Mr Armour : All transactions that we undertake are screened. We consider all transactions. They are divided into different categories. There are projects, non-projects, and some are categorised as A, B or C, depending on their size and the nature of the project itself. It is quite a deliberate process to arrive at an outcome of whether something is a category A or not. You cannot infer from the listing of the industry or the name of the firm whether the activity they are undertaking will qualify as category A. It is quite a disciplined process to arrive at the categorisation.

Senator RHIANNON: Does that mean that I have misinterpreted the statement that I read where you say that: 'The bonds are treated as non-projects and therefore not screened at all,' or is it incorrect? It comes through on page 4 of your report of 29 August 2011, where you are talking about non-projects.

Mr Parsons : We screen all projects and we divide them up into several different buckets. One of the bucket lines is projects, where transactions are associated with projects. If they are associated with a new project, then we will categorise them as A, B or C. Another bucket is where non-projects go down and in those we decide where we need to look at whether there is a potential for impact or not. If there is no potential for impact then we do not go any further. But if we decide that the project associated with the bond is associated with a project where there is potential, then we do some further investigation on the environmental-social issues and we benchmark those against the IFC performance standards. A bond that is issued under a bonding line would go through that process: we would still do an environmental and social review of that project.

Senator RHIANNON: Thank you for that explanation, Mr Parsons. If I understand correctly, for the non-projects under bonding lines, you will look at them. But if you judge that an investigation is not required, the full-level investigation is in fact not carried out. Maybe you need to define what is done, because from the previous answer you gave, I did take that to mean that what was applied to the non-projects within bonding lines was very minimalist.

Mr Parsons : No, we still do a full review of the project. As part of that review, we make a decision about whether the project associated with the bond has a potential for impact. If it has a potential for impact then we go through our benchmarking against the IFC performance standards. That is the equivalent of deciding if it is associated with a category A or B project. If we decide it does not have any potential for impact, that is the equivalent of a category C. The reason why we do not go through the categorisation for those is that categorisation is basically a decision of whether or not to disclose a project. For bonds and non-projects, we generally do not have access documentation that we can disclose, so the categorisation is purely a decision—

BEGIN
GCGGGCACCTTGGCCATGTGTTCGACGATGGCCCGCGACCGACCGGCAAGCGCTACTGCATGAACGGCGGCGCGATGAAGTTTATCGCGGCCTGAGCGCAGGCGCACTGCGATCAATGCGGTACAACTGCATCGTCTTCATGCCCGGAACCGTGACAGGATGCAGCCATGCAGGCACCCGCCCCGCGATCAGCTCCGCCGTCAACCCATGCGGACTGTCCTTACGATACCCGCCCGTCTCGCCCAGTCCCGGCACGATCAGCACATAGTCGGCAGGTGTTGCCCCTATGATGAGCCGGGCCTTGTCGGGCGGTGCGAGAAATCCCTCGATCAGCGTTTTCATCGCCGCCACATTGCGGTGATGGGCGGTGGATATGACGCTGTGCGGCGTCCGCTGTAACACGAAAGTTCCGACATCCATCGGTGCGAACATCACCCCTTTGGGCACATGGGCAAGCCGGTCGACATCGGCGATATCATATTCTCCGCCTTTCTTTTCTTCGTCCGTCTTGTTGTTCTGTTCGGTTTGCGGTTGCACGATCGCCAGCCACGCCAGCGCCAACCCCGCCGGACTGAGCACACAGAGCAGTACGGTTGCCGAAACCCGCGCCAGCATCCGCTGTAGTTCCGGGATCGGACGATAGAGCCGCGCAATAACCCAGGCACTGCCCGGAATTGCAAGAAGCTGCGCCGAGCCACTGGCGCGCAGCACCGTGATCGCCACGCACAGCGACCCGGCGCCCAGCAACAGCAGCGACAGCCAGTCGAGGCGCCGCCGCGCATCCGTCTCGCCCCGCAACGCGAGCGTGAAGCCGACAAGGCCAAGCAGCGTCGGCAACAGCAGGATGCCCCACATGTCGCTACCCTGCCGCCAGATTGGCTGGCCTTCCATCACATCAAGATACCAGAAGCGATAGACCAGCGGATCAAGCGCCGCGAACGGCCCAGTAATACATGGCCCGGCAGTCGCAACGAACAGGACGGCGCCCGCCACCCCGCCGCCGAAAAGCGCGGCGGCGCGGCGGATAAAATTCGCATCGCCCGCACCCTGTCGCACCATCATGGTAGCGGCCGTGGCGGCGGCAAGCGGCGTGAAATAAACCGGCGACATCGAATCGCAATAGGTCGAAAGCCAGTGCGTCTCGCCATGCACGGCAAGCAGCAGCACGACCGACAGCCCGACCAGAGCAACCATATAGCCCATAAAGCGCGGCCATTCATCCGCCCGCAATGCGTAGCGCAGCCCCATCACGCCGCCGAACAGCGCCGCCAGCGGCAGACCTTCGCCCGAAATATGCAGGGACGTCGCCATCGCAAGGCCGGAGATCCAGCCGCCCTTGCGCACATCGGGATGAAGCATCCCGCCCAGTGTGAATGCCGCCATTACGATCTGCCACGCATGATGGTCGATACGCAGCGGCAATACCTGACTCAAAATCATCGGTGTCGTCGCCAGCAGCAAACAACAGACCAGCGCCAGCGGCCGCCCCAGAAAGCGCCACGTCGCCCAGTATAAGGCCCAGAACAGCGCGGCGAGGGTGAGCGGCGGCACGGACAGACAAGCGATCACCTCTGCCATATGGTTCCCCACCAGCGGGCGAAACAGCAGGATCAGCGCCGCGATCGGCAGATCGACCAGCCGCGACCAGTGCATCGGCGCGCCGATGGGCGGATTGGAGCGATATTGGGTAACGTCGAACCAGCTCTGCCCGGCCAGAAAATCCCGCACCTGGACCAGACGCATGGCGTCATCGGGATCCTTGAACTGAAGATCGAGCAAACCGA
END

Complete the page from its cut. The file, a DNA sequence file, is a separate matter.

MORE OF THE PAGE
Senator RHIANNON: Excuse me, can you just say that bit again? You talked about not disclosing information on non-projects. Do you have no access to the information or do you not disclose what you do have? Could you explain that further.

Mr Parsons : There is a whole range of things that can happen for nonprojects and bonds, which we have called a nonproject. Part of that can be access to information and part of that can be access to or permission to disclose information because we have no relationship with the actual owner of the project. The route that distinguishes projects from nonprojects is access to direct relationship with the owner of a project. Because we do not have that direct relationship we may not have the permission to disclose and this is the reason we have taken away from the categorisation and disclosure problem. We still do the full review of whatever information we can get and that would involve benchmarking against performance standards, which is exactly the same is if it was a category A, category B or category C project. We still do exactly the same technical review, if I can call it that, of the project.

Senator RHIANNON: It certainly is very confusing and it does sound like there are projects, where EFIC and therefore Australian money is linked, in which very limited assessment and evaluation is made. Maybe the best way to ask is: it appears that you have a two-tier system for projects and nonprojects. Would that be a way to summarise it?

Mr Armour : I would like to intervene here in the sense that it is complex. It is complex because it involves a number of layers of international standards. There is an OECD standard that we comply with and there is a standard that was developed by the commercial banking community called the Equator Principles, then there are IFC performance standards, which we apply against individual projects to assess whether they are performing or not. All those things were developed differently at different times by different people so they do not integrate, necessarily, into one whole. We have tried to use our best efforts to take the best and highest of those standards and apply them to projects we are undertaking.